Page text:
.- Cardinal Jean-Pierre Kutwa, the newly-elevated cardinal from Ivory Coast, has said he wants to combat politicians' “verbal violence,” and is confident that his new role can advance peace in the nation.
The red biretta gives the Archbishop of Abidjan, the de facto capital of Ivory Coast, a greater weight in the country which has suffered two civil wars since 2002.
Cardinal Kutwa was born in 1945, and was ordained a priest of the Abidjan archdiocese in 1971.
He was then appointed Archbishop of Gagnoa in 2001. While there, he represented Ivory Coast in the 2005 Synod of Bishops.
Much of his time in Gagnoa was marked by the First Ivorian Civil War, which split the country largely along a north-south line.
A year before the war ended in 2007, Cardinal Kutwa was transferred to the Archdiocese of Abidjan.
When a second civil war broke out in Ivory Coast in 2011 following a disputed election, Cardinal Kutwa focused his efforts on interreligious dialogue and reconciliation.
Forces loyal to the presidential challenger, Alassane Ouattara, a Muslim from Ivory Coast’s north, marched on Abidjan at the end of March. Thousands of Ivorians were killed in the violence which lasted only a few weeks, and hundreds of thousands displaced. Cardinal Kutwa was himself forced into hiding.
After Ouattara had been installed as president following the violence, Cardinal Kutwa, on April 24, 2011, encouraged Ivorians “to receive and to give pardon so that we may live in peace.”
“Yes, Ivory Coast must be a land of friendship and fraternity, whether you are Muslim or Christian, from the North or the South, white or black, from here or elsewhere … Today more than ever, we must seek to love others.”
Early in 2012, Cardinal Kutwa indicated his continued commitment to reconciliation, asking that Ouattara release political prisoners who had supported the previous president, a Catholic from the south of the country, according to Le Nouveau Courier. He also lamented the continuing exile of many Ivorians.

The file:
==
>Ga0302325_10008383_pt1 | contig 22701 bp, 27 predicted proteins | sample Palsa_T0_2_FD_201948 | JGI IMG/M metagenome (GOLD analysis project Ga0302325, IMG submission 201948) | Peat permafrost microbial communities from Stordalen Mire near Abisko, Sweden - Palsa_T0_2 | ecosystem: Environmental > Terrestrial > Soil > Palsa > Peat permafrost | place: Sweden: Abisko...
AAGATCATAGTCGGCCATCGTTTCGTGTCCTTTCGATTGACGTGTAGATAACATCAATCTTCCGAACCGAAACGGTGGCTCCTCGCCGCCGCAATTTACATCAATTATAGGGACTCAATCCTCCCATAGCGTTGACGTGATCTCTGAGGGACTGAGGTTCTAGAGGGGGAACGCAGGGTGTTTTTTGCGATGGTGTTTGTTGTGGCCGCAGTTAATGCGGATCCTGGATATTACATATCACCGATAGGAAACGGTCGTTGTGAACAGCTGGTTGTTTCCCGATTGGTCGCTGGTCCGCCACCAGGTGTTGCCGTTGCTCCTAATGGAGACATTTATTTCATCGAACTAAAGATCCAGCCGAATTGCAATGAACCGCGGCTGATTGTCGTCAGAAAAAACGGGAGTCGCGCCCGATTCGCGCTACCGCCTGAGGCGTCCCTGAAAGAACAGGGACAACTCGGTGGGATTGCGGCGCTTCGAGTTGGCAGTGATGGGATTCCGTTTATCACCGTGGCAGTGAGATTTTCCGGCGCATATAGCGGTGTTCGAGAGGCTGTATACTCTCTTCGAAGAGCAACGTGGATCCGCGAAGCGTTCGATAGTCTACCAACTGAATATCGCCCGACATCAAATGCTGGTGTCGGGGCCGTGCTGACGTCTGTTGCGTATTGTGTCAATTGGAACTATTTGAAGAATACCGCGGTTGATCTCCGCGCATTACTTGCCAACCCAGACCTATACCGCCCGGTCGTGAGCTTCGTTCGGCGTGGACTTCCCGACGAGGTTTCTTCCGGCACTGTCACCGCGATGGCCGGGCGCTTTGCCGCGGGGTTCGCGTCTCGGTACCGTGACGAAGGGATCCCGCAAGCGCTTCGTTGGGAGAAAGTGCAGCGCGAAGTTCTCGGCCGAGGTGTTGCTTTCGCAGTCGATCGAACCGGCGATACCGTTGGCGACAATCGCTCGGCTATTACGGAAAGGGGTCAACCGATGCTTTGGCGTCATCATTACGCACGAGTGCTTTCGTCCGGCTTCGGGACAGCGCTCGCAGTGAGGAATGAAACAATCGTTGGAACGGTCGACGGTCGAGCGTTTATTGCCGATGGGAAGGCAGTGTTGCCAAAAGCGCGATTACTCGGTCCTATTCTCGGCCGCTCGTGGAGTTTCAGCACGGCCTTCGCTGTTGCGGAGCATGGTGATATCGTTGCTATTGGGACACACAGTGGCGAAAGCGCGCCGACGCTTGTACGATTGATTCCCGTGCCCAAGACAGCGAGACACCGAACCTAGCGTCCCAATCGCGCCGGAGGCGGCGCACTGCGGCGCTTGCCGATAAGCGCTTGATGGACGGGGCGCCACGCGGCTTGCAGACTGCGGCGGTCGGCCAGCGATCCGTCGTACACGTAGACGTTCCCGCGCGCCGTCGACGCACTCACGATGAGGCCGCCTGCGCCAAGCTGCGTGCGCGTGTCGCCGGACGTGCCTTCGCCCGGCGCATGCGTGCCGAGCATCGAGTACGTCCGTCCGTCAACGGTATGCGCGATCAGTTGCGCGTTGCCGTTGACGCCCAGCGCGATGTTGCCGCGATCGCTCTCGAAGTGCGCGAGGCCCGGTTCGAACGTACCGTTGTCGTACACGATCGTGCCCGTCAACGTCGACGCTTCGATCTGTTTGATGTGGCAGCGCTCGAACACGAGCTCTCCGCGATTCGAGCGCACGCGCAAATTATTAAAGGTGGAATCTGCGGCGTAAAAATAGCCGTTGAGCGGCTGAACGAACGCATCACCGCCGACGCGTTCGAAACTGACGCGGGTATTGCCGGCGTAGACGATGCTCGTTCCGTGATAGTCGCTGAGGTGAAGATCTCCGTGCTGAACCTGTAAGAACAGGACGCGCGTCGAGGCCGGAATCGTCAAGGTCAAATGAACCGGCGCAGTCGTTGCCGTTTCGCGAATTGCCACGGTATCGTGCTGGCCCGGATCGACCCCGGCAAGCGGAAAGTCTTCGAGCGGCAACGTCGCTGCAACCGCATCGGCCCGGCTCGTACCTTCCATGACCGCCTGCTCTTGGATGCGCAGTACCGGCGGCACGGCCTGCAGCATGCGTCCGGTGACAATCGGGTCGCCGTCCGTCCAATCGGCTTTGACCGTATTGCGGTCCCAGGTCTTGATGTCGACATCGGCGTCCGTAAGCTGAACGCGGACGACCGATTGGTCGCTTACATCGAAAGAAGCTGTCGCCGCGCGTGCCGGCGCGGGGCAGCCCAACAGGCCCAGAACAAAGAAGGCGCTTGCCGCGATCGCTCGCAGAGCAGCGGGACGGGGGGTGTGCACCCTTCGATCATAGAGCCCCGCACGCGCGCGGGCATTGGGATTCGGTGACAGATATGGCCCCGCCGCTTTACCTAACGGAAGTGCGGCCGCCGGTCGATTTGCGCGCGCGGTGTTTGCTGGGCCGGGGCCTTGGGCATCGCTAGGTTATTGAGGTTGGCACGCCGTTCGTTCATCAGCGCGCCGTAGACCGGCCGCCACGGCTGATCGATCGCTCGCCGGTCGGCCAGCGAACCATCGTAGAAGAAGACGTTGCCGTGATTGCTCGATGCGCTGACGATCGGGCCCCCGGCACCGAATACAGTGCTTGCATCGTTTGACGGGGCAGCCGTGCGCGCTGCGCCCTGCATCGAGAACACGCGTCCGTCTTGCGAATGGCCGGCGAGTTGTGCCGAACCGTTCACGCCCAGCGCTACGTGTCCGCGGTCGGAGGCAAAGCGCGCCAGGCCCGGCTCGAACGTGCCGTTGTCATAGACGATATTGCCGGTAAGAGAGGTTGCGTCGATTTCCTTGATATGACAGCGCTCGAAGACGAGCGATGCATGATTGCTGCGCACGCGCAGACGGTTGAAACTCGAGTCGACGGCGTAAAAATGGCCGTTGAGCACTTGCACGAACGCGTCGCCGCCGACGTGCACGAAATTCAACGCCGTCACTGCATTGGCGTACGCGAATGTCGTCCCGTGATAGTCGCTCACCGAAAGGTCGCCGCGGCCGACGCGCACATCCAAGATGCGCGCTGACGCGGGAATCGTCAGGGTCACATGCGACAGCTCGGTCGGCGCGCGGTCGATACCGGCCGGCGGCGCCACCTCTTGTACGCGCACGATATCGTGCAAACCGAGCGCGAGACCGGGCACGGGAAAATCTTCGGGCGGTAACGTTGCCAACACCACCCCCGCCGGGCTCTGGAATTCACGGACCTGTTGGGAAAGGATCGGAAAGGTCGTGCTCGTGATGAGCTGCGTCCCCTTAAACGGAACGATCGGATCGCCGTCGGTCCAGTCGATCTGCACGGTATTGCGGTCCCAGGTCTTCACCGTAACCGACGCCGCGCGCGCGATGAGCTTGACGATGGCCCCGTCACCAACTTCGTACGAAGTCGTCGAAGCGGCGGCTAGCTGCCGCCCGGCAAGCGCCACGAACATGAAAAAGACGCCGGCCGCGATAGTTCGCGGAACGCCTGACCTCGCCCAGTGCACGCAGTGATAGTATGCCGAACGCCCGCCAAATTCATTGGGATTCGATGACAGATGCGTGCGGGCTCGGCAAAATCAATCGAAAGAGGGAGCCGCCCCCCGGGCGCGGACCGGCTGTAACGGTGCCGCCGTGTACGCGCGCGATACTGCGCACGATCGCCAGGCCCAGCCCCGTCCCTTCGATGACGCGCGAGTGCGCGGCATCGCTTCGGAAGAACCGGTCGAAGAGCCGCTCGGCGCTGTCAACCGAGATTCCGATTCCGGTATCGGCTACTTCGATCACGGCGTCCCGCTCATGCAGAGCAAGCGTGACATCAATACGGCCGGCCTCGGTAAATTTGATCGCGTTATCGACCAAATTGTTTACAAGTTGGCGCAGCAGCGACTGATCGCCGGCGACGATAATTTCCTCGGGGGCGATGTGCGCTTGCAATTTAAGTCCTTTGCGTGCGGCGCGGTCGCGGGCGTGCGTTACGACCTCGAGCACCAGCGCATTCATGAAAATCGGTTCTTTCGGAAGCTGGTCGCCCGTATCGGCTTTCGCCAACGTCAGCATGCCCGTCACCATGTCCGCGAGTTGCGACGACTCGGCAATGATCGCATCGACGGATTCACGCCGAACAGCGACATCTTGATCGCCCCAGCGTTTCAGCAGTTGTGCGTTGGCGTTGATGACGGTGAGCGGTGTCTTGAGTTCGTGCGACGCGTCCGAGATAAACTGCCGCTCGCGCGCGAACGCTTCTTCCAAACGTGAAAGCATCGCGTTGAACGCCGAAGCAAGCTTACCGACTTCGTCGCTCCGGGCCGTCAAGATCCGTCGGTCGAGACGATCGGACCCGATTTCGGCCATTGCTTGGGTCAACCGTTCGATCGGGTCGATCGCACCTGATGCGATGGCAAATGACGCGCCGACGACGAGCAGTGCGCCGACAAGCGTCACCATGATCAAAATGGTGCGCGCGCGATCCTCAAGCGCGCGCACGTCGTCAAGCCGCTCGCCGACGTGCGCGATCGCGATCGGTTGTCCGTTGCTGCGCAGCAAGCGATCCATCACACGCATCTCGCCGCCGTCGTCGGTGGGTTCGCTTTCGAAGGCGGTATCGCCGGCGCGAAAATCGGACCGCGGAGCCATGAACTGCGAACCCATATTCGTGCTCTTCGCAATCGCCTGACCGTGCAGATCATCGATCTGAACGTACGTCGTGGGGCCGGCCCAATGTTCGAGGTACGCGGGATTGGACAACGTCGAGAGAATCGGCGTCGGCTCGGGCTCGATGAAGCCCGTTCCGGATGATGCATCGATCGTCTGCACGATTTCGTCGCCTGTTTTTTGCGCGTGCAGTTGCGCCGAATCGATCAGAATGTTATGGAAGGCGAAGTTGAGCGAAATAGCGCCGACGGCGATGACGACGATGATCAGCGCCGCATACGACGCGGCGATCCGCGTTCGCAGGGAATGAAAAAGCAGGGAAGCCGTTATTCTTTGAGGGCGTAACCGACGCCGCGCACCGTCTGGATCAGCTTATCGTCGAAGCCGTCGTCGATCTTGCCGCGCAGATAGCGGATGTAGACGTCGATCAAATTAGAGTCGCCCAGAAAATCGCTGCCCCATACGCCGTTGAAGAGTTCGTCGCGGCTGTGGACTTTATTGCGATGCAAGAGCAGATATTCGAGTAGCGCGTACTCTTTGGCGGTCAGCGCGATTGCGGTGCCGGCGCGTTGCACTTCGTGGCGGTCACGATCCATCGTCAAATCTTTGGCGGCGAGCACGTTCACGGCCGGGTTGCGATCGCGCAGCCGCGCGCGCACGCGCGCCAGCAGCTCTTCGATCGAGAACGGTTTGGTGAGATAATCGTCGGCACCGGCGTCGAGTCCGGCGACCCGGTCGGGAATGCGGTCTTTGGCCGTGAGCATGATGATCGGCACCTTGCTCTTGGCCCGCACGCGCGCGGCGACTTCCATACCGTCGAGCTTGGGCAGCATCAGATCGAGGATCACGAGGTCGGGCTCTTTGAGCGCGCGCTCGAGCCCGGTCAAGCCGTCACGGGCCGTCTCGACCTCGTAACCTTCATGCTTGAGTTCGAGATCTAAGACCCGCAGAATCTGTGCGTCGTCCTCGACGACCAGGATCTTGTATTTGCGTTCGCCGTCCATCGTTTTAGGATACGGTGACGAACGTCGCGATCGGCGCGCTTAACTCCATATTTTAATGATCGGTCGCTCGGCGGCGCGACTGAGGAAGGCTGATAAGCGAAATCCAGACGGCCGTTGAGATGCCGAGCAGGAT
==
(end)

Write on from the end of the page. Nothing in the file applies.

In a homily delivered in October 2013, he reminded Catholics of their call “to share with the poor and oppressed of every kind,” adding that “engagement for peace, justice, human rights, and the promotion of the human person must be a preoccupation for all Christians.”
The ordained, he said, should take up “courageous and prophetic positions in the face of the corruption of political and economic power … using what the Church possesses for its service to the poorest.”
It was announced Jan. 12 that Pope Francis would elevate him to the college of cardinals, and in an interview with Abidjan’s daily, Nord-Sud, shortly after, the prelate again emphasized his commitment to healing the wounds of Ivorians.
“What I'd like to combat precisely is the verbal violence of politicians … It isn't just the truth which matters, but the form in which it's proposed. If the truth isn't pronounced with good form, the person you speak it to will feel aggression and refuse what's offered.”
Cardinal Kutwa was one of 19 men added to the college of cardinals in the Feb. 22 consistory. He was one of two Africans, alongside Cardinal Ouedraogo of Ouagadougou, in Burkina Faso. His two predecessors as Archbishop of Abidjan were also named cardinals.